Warren Buffett’s Berkshire Hathaway said second-quarter profit rose 25 percent on earnings from newly acquired manufacturing businesses and improved results at insurance operations.
Net income climbed to $5 billion from $4.01 billion a year earlier, the Omaha, Neb.-based company said Friday after the market closed. Operating earnings, which exclude some investment results, were $2,803 a share, missing the average $2,911 estimate of three analysts surveyed by Bloomberg.
Berkshire’s businesses represent a cross-section of the economy and provide Buffett, 85, with a steady stream of cash for more investments. Since the start of the year, he’s added to the company’s manufacturing operations, completing deals for battery-maker Duracell and for Precision Castparts, a global supplier to the aerospace industry. Those businesses have helped bolster results, as did a rebound at auto insurer Geico.
“It’s an insurance-based conglomerate, and the insurance underwriting turned around at a time when a lot of the peer group saw a deterioration,” said Cathy Seifert, an equity analyst at S&P Global Market Intelligence.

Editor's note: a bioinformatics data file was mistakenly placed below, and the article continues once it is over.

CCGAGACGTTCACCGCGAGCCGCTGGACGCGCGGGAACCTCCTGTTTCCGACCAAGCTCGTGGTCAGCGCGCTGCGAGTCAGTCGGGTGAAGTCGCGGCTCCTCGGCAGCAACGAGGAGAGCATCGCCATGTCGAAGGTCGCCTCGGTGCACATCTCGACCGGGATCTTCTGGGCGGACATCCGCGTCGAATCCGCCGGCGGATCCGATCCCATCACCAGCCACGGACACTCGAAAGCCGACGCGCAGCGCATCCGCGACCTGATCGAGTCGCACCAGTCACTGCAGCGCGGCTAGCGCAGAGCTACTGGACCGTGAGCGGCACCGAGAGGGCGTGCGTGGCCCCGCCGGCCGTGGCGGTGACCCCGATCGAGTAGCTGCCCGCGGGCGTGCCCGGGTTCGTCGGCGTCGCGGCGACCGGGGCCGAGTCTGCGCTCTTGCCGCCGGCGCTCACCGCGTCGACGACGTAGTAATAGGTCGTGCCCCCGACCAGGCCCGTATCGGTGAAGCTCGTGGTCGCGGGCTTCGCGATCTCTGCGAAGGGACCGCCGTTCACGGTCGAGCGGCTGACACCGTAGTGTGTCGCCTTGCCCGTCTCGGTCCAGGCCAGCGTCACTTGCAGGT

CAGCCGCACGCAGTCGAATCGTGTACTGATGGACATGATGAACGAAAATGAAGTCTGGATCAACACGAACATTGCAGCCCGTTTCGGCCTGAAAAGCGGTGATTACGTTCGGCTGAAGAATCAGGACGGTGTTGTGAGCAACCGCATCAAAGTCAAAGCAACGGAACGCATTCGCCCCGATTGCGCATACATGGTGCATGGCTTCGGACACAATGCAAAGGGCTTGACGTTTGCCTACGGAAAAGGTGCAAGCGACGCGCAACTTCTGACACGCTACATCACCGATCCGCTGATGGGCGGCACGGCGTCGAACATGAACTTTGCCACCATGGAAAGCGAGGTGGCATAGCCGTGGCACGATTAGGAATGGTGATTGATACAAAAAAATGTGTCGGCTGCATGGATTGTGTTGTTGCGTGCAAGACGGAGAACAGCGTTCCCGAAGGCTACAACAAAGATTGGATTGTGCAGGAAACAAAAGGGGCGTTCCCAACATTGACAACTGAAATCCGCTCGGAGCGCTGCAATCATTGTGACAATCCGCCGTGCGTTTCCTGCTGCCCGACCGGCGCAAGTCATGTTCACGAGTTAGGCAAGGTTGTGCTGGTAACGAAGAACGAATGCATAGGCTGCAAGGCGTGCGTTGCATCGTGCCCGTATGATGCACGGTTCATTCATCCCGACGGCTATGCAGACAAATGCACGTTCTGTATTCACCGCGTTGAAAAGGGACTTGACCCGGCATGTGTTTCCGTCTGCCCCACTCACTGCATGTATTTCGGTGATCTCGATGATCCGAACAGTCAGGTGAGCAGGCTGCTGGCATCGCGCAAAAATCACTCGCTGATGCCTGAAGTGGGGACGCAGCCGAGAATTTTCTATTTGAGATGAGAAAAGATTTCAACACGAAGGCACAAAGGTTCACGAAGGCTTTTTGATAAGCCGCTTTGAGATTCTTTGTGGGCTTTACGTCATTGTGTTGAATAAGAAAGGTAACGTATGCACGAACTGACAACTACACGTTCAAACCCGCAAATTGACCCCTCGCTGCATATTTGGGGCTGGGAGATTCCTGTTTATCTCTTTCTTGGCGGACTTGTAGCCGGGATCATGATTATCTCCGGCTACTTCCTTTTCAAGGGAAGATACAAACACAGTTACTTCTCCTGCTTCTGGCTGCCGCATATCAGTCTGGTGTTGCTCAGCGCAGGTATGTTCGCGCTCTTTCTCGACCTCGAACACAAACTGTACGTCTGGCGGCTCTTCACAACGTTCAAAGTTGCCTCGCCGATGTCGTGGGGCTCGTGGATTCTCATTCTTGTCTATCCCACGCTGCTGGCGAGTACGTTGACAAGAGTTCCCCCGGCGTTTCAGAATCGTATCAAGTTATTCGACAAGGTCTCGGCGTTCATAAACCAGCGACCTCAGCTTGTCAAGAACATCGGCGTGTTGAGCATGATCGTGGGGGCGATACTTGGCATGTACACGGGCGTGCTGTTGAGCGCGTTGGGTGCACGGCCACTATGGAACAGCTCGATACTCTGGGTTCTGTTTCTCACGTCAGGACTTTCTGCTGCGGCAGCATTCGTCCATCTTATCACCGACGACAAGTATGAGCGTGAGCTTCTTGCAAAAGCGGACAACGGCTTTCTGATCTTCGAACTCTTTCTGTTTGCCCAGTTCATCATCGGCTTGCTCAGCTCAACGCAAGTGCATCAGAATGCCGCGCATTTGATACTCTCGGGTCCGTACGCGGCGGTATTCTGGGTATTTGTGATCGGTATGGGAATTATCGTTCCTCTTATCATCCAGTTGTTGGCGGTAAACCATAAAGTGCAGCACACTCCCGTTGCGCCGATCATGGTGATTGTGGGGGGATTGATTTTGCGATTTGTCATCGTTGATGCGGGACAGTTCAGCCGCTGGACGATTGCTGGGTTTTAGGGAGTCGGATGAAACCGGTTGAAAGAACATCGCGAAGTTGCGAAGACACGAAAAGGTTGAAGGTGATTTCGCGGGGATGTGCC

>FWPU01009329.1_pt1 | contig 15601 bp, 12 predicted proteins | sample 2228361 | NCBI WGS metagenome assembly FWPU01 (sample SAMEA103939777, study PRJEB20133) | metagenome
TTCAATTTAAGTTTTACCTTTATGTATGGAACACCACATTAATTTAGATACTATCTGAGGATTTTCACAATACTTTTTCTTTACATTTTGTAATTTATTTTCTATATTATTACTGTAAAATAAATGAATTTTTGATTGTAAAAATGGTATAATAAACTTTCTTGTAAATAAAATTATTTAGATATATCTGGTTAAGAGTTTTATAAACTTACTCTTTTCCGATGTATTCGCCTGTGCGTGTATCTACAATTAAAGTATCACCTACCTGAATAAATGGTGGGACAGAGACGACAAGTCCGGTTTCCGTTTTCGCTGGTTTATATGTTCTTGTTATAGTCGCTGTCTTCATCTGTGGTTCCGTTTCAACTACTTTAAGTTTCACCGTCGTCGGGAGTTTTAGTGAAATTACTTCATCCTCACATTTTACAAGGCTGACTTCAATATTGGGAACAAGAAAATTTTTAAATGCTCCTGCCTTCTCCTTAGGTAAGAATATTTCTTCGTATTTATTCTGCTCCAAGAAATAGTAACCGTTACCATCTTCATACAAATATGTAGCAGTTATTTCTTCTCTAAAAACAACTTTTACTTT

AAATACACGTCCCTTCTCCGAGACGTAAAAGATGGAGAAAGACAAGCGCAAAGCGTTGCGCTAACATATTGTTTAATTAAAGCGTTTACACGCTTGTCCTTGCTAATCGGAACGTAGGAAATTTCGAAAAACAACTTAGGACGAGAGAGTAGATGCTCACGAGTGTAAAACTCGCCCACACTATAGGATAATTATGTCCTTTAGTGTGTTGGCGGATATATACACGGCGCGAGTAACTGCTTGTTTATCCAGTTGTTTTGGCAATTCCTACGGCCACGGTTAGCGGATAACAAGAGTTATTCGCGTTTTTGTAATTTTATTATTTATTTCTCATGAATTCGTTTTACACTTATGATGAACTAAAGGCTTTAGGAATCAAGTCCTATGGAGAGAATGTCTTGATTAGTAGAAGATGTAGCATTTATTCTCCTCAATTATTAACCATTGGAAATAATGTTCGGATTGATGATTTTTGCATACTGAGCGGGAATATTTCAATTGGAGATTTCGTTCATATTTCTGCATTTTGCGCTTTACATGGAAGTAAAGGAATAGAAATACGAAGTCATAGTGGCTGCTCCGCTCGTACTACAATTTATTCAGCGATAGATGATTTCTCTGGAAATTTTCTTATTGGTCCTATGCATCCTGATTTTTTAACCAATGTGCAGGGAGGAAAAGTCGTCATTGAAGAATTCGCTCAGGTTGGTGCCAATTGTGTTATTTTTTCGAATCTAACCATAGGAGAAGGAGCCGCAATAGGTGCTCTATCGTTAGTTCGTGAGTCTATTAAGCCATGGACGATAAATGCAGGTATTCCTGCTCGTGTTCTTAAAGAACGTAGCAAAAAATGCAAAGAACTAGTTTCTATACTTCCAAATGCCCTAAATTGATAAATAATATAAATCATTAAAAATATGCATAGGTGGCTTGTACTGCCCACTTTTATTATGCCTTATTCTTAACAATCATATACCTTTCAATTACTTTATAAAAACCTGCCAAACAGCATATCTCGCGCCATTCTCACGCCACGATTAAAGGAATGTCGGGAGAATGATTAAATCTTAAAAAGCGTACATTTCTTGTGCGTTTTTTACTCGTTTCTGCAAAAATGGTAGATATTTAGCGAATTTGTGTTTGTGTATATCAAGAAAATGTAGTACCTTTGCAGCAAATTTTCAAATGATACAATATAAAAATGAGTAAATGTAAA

Income from the manufacturing, service and retailing segment climbed 14 percent to $1.49 billion, boosted by Precision and Duracell. That helped cushion declines at Fort Worth-based BNSF Railway and energy units.
At BNSF, profits and revenue continued to decline in the second quarter, with net earnings down 20 percent to $772 million and revenue off nearly 15 percent to $4.6 billion. In Fort Worth, Berkshire also owns Justin Brands, Acme Brick and TTI.
Results included a $610 million gain from the redemption of Buffett’s investment in Kraft Heinz preferred stock. Book value, a measure of assets minus liabilities, rose to $160,009 per share at the end of June from $157,369 three months earlier.
The insurance businesses posted an underwriting gain of $337 million, rebounding from a loss of $38 million a year earlier. Pretax underwriting profit almost tripled at the Geico unit to $150 million as the auto insurer added customers and increased rates. The namesake reinsurance operation benefited from currency fluctuations, posting a $184 million profit, compared with a loss a year earlier.
The cash pile climbed to $72.7 billion as of June 30 from $58.3 billion three months earlier, helped by Kraft Heinz’s redemption of preferred shares for about $8.3 billion. The extra funds add to Buffett’s resources for another major acquisition.
“He’s got to do something to deploy that cash,” S&P’s Seifert said. “People are going to wonder where the next acquisition comes from.”